County begins work on budget,
adds positions to social services
Wednesday, August 07, 2013 4:07 AM
The Fillmore County Board of Commissioners began work on creating the 2014 budget in the first of several August board meetings that will be dedicated to the task.
Commissioner Tom Kaase joined the meeting via telephone.
The board heard from six county departments that presented a proposed 2014 budget, including facilities maintenance, sanitation, zoning, feedlot, assessor and auditor/treasurer. The remaining county offices will present their proposed budgets during each Tuesday morning meeting in August.
Terry Schultz went through the facilities management budget where he mentioned gross salaries were the biggest item. The department went up to six full-time employees to cover the highway department and jail buildings. He said his department would like to purchase a new carpet cleaner this year. The commissioners decreased the natural gas budget from $25,000 to $20,000 with a sales tax savings adjustment.
"You can't cut anymore," joked Jon Martin from sanitation about the Resource Recovery Center budget. Martin said he was optimistic that tipping fees would cause revenue to go up by $25,000. He also said the department didn't expect any machinery or equipment rental costs. The board suggested the department take a $1,700 cut in heating and cooling costs. Commissioner Chair Randy Dahl encouraged Martin to keep up his "scrounging" habits.
County Zoning Officer Chris Graves told the board building permits were only at 34 percent of what they were last year. "Other than that, there is not a lot of fat to cut," said Graves, noting the department was trying to limit the number of conditional use permits coming through the office. The board said there would be cuts in signage funds.
County Feedlot Officer Michael Frauenkron said the board could cancel out a $6,335 item for automobile mileage. He mentioned costs were going up for office supplies and postage because of more mailings.
Through discussion with county assessor Cindy Blagsvedt, it was determined that the county would budget for a new county car for the assessors' office. Blagsvedt otherwise reported that gross salaries, fees and charges had gone up among other expenses.
Auditor/treasurer Shirl Boelter went through budgets for general government, auditor/treasurer, accounting services, data processing, elections, community health, Memorial Day services, and CIP 2010 Debt Service. The biggest expense in the auditor/treasurer budget was envelopes. Boelter said the county was down to $10,000 in funds from the Help America Vote Act in 2002.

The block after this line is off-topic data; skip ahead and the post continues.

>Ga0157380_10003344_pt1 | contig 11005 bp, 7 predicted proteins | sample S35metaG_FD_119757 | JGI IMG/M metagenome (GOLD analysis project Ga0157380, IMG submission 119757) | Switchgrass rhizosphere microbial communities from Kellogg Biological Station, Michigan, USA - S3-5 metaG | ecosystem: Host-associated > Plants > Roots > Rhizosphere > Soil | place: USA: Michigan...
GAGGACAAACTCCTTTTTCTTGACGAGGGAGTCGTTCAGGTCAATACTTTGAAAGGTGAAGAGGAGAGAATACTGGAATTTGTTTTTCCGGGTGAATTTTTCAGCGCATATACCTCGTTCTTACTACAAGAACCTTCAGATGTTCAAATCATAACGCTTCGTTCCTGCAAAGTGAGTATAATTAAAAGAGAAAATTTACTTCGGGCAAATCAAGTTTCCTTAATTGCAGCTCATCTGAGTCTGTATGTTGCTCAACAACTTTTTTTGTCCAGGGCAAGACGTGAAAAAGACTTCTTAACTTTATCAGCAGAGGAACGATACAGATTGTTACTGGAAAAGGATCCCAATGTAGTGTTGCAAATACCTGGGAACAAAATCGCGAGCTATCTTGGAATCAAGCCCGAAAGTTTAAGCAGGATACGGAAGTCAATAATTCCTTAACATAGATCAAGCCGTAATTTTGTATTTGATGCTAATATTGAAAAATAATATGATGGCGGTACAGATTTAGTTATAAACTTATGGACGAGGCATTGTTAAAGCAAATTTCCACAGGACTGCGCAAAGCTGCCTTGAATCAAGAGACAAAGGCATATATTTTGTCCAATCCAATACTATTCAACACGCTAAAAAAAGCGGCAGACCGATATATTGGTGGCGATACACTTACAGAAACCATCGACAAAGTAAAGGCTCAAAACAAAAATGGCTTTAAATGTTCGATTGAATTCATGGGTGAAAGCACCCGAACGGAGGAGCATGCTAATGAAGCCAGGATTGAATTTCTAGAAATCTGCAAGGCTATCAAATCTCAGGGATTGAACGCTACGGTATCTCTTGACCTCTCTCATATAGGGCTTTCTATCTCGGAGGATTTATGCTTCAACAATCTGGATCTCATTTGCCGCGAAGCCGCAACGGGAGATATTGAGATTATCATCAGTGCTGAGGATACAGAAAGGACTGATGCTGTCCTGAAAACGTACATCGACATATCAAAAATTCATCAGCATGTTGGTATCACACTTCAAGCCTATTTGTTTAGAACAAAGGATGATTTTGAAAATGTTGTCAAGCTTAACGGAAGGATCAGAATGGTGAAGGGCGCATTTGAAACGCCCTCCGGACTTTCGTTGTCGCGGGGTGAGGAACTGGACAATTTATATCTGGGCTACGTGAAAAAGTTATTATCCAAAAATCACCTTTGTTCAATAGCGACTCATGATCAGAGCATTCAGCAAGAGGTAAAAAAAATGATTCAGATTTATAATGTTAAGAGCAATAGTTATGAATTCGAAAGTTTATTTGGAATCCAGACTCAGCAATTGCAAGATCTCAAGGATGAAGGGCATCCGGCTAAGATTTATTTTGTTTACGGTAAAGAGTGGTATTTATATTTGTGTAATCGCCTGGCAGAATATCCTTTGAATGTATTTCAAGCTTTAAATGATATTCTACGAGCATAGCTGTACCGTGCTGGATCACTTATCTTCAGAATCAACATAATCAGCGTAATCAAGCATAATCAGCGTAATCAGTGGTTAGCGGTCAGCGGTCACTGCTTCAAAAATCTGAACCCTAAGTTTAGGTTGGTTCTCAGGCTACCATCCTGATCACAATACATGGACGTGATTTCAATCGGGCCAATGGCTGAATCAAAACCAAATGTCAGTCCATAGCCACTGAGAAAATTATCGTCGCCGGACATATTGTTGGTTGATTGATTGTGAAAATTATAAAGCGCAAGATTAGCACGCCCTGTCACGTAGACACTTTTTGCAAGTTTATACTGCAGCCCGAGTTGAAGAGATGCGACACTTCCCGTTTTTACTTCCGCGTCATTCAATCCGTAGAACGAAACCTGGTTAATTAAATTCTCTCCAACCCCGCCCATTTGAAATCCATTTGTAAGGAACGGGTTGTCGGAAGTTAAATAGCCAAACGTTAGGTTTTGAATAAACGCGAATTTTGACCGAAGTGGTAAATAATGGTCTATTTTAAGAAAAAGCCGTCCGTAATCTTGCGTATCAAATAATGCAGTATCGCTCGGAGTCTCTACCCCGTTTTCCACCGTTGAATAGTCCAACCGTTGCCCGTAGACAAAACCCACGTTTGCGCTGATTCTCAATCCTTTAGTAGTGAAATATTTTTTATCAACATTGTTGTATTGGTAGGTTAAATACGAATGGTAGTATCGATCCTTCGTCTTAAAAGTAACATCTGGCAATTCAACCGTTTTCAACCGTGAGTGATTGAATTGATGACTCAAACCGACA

In a discussion relating to the budget, the commissioners considered a couple of proposed hires and one expanded status within Social Services. Human Services manager Gail Bunge and Social Services supervisor Wendy Ebner explained to the commissioners the necessity of adding a case aide position to the department.
"When staff provide feedback they are saying, 'We need help,'" Bunge explained. She also said workers come in and ask what their priorities are because there is no way they can do everything. Almost everything they aren't able to accomplish is still required by the state in performance standards.
"We can't have a person coming in saying there are only going to get this done even though the other stuff is necessary as well," said Dahl. "I don't think that is an acceptable way to staff our office."
County coordinator Karen Brown said the county would get hit by fines if they didn't accomplish their work.
The full-time case aide would assist social workers and free them up to focus on work only they are qualified for. Bunge said the position would also focus on applying for, acquiring and managing revenue opportunities.
Commissioner Chuck Amunrud asked why Social Services hasn't been able to keep up. Bunge and Ebner both said almost all the programs they deal with have changed and the amount of documentation has increased. They also said cultural changes in families and social issues has greatly impacted what they do and how much they can handle.
After hearing the case aide position would be expected to pay for itself, Amunrud said it would be important for the county to track that progress. "I don't want to fall behind," he stated. Adding the position was approved.
During the discussion surrounding moving a social worker's half-time status to full-time, Commissioner Duane Bakke expressed concerns about how the new Social Services hires would fit into the 2014 budget.
"Approving this is tough in the middle of budgeting," he said. "The department needs to recognize that we are going to be asking for something back."
Bunge said she respected Bakke's comments and concerns. She explained how the worker focuses on permanency planning for children in home placements. The person was not able to handle the volume and complexity of casework at half-time. Brown mentioned the worker had moved to half-time in order to help out the county. The board approved the move to full-time status.
The board also approved an additional social worker who would take the place of the other worker assigned to handle MnCHOICES casework. Funding for the new position would come from a federal and state 50/50 cost share program through the Department of Human Services. Bunge said it would take two months to train the person stepping into the MnCHOICES role prior to the disability/elderly-focused initiative's roll-out in 2014.